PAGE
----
Every emergency response agency should be aware of some key actions to retaining and training volunteer firefighters. Although seventy (70) percent of all firefighters in the United States are volunteers, in the last fifty years there has been a steady decline in volunteerism. The International Association of Fire Chiefs (IAFC), the National Volunteer Fire Council (NVFC), and the United States Fire Administration (USFA) have all released studies regarding the recruitment and retention of volunteers.

In these studies, the organizations identified similar causes for the drop in firefighter volunteers. One of the more common issues appears to be training.  Not only the cost of training, and the ever-increasing training requirements, but probably the biggest obstacle of all – time. For prospective volunteers, it is difficult to find the time needed to do initial and ongoing training.

volunteer EMTs practicing intubationDepartments must determine how to best use their volunteer’s time. Having a training program that is effective and efficient can help keep members engaged, maximize their limited time, and assist with the mandated training requirements that they need.

Create an Efficient Training Program

volunteer firefighters vehicle extrication trainingWhen developing a training program evaluate your service area and common types of calls that your agency commonly responds to. This can help guide your curriculum and identify the skills you need to focus on. Ask your members what operations they feel they need a refresher in, or that they lack confidence performing. Also, low-frequency high-risk incidents that involve equipment and or skills that aren’t commonly used are other areas to concentrate on. Using post-incident reports to gain insight, or to identify deficiencies is also an excellent way to help direct your training program.

Use Online Training to Maximize Hands-On Training

Allowing access to  online training is another great way to help maximize time. Online training can be a very effective way for members to fit training around their own schedule. It can also reduce time spent in the classroom and increase the valuable hands-on time needed on the training ground. When using this “flipped” classroom or hybrid training model, members can review and verify their understanding of techniques and skills first by using online interactive training.  The result? Members are better prepared for the hands-on training to come.

Fire Service Leadership is Essential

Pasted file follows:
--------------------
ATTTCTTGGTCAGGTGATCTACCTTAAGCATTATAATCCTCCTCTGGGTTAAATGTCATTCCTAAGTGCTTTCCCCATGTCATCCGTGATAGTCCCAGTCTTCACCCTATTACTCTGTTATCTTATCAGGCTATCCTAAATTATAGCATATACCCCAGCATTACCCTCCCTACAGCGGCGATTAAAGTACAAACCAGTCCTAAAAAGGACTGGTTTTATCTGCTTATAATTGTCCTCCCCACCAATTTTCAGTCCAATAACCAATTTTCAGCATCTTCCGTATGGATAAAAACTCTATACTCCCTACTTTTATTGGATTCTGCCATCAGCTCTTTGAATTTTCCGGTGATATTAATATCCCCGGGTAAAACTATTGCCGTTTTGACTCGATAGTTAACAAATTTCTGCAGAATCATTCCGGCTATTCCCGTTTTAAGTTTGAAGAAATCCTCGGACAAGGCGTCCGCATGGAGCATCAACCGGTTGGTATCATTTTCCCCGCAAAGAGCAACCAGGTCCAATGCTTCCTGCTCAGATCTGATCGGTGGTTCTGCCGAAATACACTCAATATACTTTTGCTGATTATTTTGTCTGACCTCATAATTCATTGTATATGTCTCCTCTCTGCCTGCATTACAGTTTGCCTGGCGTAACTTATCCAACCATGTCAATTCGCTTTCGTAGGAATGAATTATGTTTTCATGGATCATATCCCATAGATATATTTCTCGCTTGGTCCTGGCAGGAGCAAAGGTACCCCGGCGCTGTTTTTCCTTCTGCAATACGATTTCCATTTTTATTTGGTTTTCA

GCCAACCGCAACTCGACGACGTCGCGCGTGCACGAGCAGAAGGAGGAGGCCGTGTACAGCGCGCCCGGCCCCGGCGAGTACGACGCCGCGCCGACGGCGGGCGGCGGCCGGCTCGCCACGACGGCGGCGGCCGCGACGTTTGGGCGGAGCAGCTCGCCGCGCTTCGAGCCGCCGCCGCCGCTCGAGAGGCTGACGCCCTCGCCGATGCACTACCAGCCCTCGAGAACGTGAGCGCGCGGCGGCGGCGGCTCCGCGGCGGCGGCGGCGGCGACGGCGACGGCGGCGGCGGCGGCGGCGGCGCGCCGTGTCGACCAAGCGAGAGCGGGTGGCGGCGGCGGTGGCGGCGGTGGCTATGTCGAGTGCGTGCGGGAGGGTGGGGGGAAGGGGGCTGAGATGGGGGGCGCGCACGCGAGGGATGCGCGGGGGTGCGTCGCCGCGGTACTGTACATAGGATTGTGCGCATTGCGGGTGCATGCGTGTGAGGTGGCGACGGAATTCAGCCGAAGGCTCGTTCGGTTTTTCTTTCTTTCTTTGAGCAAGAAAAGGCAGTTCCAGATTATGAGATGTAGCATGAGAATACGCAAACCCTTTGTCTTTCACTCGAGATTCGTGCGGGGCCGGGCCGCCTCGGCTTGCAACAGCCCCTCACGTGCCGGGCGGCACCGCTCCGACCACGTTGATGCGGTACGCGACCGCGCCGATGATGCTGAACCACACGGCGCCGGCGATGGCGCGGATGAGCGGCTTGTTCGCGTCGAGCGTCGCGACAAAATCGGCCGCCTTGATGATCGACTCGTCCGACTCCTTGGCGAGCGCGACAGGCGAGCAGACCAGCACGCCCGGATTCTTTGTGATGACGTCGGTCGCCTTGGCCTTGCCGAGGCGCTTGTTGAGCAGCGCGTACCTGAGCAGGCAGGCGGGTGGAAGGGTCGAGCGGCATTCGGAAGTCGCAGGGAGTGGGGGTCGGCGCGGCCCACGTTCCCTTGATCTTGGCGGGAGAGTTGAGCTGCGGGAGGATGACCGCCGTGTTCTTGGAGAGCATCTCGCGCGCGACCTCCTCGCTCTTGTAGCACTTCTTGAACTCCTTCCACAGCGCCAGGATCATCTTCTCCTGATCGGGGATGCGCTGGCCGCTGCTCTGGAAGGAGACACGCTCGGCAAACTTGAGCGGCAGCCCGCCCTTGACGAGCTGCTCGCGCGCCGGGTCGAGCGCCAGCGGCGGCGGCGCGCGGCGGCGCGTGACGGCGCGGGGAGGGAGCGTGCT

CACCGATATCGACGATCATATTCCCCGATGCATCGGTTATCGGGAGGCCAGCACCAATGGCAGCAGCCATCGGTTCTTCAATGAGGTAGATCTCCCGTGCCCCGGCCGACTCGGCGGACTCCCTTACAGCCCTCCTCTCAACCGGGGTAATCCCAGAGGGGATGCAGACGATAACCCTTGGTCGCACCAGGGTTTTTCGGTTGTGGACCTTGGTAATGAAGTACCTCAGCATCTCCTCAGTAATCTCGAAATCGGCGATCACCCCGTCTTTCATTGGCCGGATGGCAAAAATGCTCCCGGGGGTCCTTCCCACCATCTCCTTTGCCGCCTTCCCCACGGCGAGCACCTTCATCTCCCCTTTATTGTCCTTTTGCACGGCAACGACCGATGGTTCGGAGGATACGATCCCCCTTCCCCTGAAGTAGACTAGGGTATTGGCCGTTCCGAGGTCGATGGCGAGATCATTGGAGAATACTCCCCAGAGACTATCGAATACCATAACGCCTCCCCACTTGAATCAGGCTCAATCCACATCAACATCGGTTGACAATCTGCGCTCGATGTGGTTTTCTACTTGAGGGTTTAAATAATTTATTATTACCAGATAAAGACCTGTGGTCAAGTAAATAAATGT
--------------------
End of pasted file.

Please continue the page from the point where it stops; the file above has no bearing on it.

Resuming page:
Everyone wants to feel valued and respected. Studies on employee retention have shown that when leaders acknowledge volunteers for their contribution and make them feel that they are an important part of a team, retention rates are higher. Leaders must also provide programs that support and help volunteers succeed within the organization.volunteers at training burn

Effective leadership helps to increase a volunteer’s commitment. This boils down to good supervision, an inclusive work environment, and helping to provide job satisfaction. The end goal of any fire department is to provide a level of service that best supports its community.  When you can retain experienced and committed members you will have faster response times, more available resources, and fewer injuries on scene.

End Result: Retention Equals Good Customer Service & Safety for All

Time is scarce for many individuals.  Some work multiple jobs, share in childcare or care for aging parents, but participating in community service remains an integral and important part of many people’s lives. It is in the best interest of any organization to create an inclusive and supportive environment to encourage volunteerism in emergency services.  Providing accessible learning tools that members can utilize on their own time or while on shift can help them keep up with their mandated training. Providing good leadership, and showing respect and appreciation will also help to keep them committed.  When this is done, the benefits are many; a cohesive department, improved response times, increased safety, and most importantly, the retention of valuable members.

References:

International Association of Fire Chiefs “State of the Volunteer Fire Service Report 2018: Recruiting and Retaining the Volunteer of the Future.”

National Volunteer Fire Council. “Retention and Recruitment for the Volunteer Emergency Services.” 2nd ed. 2007. FEMA-USFA.

National Volunteer Fire Council. Volunteer Fire Service Statistic Sheet. 2018.

https://www.usfa.fema.gov/downloads/pdf/publications/fa-310.pdf

https://www.fireengineering.com/2019/01/04/198475/planning-a-training-program/#gref

National Volunteer Fire Council (NVFC)